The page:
The Information Commissioner’s Office (ICO) revealed recently that it will be publishing a data protection guide for businesses and organisations around big data. The news comes after the ICO announced at an event in London that there were over 15,000 data protection complaints in 2013/14, representing a 8.5 percent increase from the previous year and 5,296 freedom of information complaints, marking an 11.9 percent increase from the previous year. The ICO said the cause of this increase in complaints was partly due to the rise of new technology.
“It’s not just the technology itself,” David Smith, deputy commissioner at the ICO, said at the event in London yesterday. “It’s more about how the technology is applied. So big data is an issue, and there will be a big data publication shortly.”
Moreover, Christopher Graham, the UK Information Commissioner also commented that the use of data is becoming increasingly complex and that the ICO ought to have more funding to deal with the rising problem of data privacy.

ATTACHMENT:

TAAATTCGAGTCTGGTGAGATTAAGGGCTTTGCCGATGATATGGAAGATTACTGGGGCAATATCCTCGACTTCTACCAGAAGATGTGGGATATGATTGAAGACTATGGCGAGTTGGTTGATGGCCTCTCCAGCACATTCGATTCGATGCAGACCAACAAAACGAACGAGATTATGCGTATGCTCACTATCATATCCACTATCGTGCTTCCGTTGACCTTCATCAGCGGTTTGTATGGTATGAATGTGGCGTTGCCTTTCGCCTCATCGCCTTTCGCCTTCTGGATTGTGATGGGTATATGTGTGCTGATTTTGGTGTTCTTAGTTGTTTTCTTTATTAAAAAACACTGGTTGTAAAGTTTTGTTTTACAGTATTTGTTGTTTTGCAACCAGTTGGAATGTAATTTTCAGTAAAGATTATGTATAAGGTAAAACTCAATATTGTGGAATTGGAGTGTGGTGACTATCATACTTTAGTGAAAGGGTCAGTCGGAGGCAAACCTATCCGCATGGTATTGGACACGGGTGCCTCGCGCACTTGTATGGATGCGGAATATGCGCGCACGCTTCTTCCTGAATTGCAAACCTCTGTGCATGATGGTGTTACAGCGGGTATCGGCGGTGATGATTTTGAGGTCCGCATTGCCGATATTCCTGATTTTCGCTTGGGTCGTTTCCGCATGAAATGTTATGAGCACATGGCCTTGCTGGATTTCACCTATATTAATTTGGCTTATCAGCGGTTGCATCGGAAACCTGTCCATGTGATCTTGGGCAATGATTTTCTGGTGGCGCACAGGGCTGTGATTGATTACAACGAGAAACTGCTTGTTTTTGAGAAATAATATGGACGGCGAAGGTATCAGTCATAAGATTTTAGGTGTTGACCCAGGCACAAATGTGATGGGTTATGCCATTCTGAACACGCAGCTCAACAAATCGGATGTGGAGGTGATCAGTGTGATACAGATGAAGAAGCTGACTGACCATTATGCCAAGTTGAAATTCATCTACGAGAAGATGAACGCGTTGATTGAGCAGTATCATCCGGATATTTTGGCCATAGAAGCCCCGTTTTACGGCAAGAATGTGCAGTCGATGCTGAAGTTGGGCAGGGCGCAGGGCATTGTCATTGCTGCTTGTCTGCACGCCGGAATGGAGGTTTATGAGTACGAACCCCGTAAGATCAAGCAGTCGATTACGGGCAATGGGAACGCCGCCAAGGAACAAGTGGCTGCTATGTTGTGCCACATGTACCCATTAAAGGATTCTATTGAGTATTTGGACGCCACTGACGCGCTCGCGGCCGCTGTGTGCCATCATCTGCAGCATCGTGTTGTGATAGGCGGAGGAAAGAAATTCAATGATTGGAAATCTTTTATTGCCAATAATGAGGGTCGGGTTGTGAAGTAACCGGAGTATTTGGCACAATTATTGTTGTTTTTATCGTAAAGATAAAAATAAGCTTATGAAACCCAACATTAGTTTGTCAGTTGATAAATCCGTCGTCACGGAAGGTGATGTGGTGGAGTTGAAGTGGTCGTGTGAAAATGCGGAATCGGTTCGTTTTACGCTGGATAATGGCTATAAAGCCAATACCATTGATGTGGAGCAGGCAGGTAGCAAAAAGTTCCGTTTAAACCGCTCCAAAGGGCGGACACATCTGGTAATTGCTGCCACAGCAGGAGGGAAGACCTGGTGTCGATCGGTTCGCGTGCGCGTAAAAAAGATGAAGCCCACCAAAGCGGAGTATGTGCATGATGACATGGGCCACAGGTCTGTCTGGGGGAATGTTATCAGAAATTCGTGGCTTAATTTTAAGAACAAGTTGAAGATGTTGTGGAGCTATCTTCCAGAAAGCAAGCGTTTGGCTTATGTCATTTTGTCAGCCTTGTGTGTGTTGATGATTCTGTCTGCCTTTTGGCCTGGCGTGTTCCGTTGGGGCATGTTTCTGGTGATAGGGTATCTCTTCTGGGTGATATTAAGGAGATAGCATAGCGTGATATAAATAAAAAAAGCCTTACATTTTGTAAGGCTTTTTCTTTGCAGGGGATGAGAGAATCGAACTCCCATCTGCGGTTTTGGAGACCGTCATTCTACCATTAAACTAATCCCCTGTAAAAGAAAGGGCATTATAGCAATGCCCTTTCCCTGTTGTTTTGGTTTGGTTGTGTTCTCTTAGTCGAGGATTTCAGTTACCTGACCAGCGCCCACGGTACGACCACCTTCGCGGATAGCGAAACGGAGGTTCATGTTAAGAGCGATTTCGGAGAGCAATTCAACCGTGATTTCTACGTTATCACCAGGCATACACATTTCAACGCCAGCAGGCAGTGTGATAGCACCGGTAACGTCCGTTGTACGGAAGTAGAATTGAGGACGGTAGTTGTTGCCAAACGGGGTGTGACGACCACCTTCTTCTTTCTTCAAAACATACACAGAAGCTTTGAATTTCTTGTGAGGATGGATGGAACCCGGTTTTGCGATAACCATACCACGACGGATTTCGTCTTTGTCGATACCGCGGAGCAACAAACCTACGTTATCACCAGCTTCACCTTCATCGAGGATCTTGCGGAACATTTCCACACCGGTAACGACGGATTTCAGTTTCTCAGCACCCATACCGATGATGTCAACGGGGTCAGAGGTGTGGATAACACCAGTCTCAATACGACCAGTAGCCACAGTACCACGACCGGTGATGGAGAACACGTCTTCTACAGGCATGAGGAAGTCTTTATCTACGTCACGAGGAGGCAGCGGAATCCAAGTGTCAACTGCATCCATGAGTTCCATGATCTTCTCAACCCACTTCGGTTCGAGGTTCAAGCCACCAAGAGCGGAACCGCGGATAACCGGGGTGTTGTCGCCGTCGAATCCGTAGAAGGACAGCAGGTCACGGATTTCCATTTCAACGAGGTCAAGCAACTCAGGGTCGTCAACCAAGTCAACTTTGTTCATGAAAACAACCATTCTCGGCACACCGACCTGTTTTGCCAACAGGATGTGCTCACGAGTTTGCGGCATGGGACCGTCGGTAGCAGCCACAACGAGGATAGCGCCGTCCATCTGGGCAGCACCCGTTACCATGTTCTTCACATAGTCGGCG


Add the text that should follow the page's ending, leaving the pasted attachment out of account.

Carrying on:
“Facebook, [NHS] care data, Google: it is clear that organisations’ use of data is getting ever more complicated. People need to know someone is watching over their information.
“Independence means someone who’s got the resources to take on this ever-growing number of cases. The last 12 months have been a record year – more complaints resolved than ever, more enforcement action taken and more advice given through our helpline.
“And it also means having the powers to act on the more serious complaints. A strong regulator is needed if a data breach affects millions of people. To do our job properly, to represent people properly, we need stronger powers, more sustainable funding and a clearer guarantee of independence.”
Although the ICO was granted more powers to make it easier to fine firms who breach privacy laws, this years report revealed that the organization had not issued a single fine.
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